A healthy living blog from Marshfield Clinic

Hepatitis C: Millions have it, don’t know it

Hepatitis C graphic on colorful backgroundDo you have Hepatitis C?

Are you really sure you know the answer to this question? 

Don’t feel bad if you have no idea. About 3.2 million Americans have this chronic liver disease and most don’t know it. Why would they? They don’t look or feel sick.

Hep C hits boomers

But for millions of baby boomers born between 1945-65, reality is about to come crashing down. Three out of four people with chronic hepatitis C are ages 50-70 and many became infected before the virus was even identified.

“Thousands of people who are Marshfield Clinic patients have hepatitis C and don’t know it,” said Dr. Daniel Van Handel, a Clinic gastroenterologist. “We need to get people screened because they are in danger of cirrhosis of the liver and liver cancer.”

New Hepatitis C treatments

Fortunately, there is a silver lining to this cloud. New drug treatments are up to 95 percent effective and are much quicker acting and easily tolerated than the old treatment regimen. That chemotherapy-like protocol was only 40-50 percent effective in treating hepatitis C. Patients experienced bad flu-like symptoms and fatigue for nearly a year.

“When I talk with people now who are newly diagnosed, I tell them first to relax,” Van Handel said. “Hepatitis C is not a death sentence.”

How it’s spread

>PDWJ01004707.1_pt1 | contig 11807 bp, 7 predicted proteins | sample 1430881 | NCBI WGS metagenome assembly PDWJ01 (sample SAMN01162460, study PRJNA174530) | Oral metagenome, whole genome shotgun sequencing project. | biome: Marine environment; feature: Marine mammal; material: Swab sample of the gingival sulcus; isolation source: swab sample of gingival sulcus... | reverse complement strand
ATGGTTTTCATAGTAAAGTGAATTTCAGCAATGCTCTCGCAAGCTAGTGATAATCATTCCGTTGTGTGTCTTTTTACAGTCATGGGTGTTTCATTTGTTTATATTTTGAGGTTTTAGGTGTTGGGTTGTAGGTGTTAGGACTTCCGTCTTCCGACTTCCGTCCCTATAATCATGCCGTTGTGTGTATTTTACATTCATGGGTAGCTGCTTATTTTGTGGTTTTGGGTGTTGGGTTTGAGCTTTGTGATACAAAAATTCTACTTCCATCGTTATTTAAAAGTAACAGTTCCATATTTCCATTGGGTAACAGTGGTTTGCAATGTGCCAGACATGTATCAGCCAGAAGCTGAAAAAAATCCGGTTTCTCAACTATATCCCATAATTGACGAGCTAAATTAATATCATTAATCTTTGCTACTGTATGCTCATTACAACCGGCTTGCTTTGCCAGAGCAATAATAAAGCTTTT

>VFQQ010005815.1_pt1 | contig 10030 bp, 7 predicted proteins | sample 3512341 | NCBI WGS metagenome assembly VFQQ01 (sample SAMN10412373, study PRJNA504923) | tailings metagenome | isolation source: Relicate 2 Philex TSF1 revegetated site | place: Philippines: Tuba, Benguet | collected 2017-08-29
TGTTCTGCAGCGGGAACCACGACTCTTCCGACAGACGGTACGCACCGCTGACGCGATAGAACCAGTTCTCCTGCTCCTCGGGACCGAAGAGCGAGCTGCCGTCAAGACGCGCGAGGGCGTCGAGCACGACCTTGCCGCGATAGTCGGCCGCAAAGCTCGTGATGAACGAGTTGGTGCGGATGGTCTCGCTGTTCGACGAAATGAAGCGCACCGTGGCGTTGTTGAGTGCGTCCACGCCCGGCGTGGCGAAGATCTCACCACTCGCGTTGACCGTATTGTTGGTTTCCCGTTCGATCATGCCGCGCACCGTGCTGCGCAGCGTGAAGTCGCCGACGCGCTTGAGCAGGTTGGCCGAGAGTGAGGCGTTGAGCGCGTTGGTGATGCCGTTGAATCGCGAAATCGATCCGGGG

Many people with hepatitis C contract it from sharing intravenous needles or “snorting” illicit drugs through their noses. Some older baby boomers with hepatitis C got it from a blood transfusion prior to 1992, when widespread screening of the blood supply began in the United States. But there is a stigma against hepatitis C because of its association with drug abuse.

While the newest treatments are effective, they cost anywhere from $60,000-180,000, depending on the patient. Old treatments were also expensive but didn’t work for half the patients, so newer medications actually cost less per “cure” but more per “treatment,” Van Handle said. Most commercial health insurance plans cover this treatment.

The lesson is to avoid hepatitis C altogether, or if it’s too late for that, at least identify it before it causes extensive damage to the liver.

“The key is to educate our young people that snorting drugs and sharing needles is unsafe. All it takes is one exposure to a contaminated medium,” he said.

And if you think you may have been exposed to hepatitis C, ask your doctor about the simple blood test for this disease.

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